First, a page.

While there is no problem with assertiveness and aggression, there is a rising concern with the issues surrounding violence and contact sports. Within competitive sports, such as football, aggressive acts are regulated by formalized rules and often encouraged by coaches and peers. Such acts are accepted as being part of the game and used for strategic tactics to gain advantage. While strategic acts are permitted, players may resort to violence tactics to achieve success. Such acts can be caused by a variety of reasons such as pressure from coaches or peers, fear of losing their position, and upholding expectations of common customs and practice.

Causes and Trends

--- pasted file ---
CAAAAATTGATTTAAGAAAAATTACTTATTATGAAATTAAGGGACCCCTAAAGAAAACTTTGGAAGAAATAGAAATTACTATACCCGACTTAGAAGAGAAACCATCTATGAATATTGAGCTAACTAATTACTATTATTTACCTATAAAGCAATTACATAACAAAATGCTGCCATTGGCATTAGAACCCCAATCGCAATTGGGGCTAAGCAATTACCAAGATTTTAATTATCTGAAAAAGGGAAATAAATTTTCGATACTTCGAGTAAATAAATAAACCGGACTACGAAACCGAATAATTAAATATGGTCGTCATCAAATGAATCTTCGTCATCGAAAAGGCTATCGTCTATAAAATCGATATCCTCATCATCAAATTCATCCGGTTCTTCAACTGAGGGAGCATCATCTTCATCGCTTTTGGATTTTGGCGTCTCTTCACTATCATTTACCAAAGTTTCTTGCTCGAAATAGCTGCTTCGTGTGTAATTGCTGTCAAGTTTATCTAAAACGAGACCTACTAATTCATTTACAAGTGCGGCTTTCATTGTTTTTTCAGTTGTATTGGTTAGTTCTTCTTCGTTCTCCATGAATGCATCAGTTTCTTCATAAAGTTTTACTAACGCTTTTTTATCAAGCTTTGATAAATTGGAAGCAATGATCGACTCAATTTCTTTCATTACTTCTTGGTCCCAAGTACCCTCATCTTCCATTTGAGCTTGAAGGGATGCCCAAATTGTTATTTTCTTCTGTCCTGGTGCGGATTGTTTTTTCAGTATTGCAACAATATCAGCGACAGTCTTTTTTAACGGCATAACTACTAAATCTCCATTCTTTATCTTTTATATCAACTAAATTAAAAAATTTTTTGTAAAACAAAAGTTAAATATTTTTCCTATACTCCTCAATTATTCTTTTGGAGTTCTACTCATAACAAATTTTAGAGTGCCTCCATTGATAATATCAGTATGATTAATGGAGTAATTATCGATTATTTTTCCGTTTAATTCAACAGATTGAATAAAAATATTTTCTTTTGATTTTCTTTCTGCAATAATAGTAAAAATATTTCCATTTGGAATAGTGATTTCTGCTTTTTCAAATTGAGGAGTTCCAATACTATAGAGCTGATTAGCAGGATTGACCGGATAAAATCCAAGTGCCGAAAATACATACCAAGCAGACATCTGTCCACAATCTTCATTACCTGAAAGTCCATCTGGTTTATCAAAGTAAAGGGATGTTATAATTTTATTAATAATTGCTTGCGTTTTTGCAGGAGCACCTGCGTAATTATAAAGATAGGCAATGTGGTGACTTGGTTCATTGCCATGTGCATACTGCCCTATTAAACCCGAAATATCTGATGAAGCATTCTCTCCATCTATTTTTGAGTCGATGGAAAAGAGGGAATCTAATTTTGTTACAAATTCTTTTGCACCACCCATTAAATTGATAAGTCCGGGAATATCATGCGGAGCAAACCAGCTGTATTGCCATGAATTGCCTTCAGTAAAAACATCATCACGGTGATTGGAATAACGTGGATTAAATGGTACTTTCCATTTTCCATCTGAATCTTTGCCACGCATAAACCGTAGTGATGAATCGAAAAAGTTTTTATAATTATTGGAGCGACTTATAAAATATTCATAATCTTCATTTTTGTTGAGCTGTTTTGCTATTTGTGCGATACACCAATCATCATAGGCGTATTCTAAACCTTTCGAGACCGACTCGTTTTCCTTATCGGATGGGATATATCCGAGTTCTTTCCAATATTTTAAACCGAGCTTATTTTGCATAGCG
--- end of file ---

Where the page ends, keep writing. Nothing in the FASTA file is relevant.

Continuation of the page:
There is a clear trend toward increased aggression as a person participates longer and at higher levels of competition [4]. As children get older and become involved in higher levels of sport, they are socialized into new value orientations that legitimate greater frequency and intensity of aggressive sport acts [4]. Additionally, potentially injurious acts were rated significantly more legitimate by males than females. There is also considerable evidence that a social learning process is operative in the acquisition, maintenance and legitimation of aggression tendencies [4]. Bredemeier et al. (1987) reported that the maturity of fourth through seventh grade children's moral reasoning was inversely related to their self-described aggression tendencies in both sport and everday life. The legitimizing of injurious action in sport is reflective of making a moral judgment as to the merits of employing such behavior [3]. One explanation for the endorsement as well as employment of low moral behavior in sport is that such behavior occurs as a result of the competitive aspect of sport [3].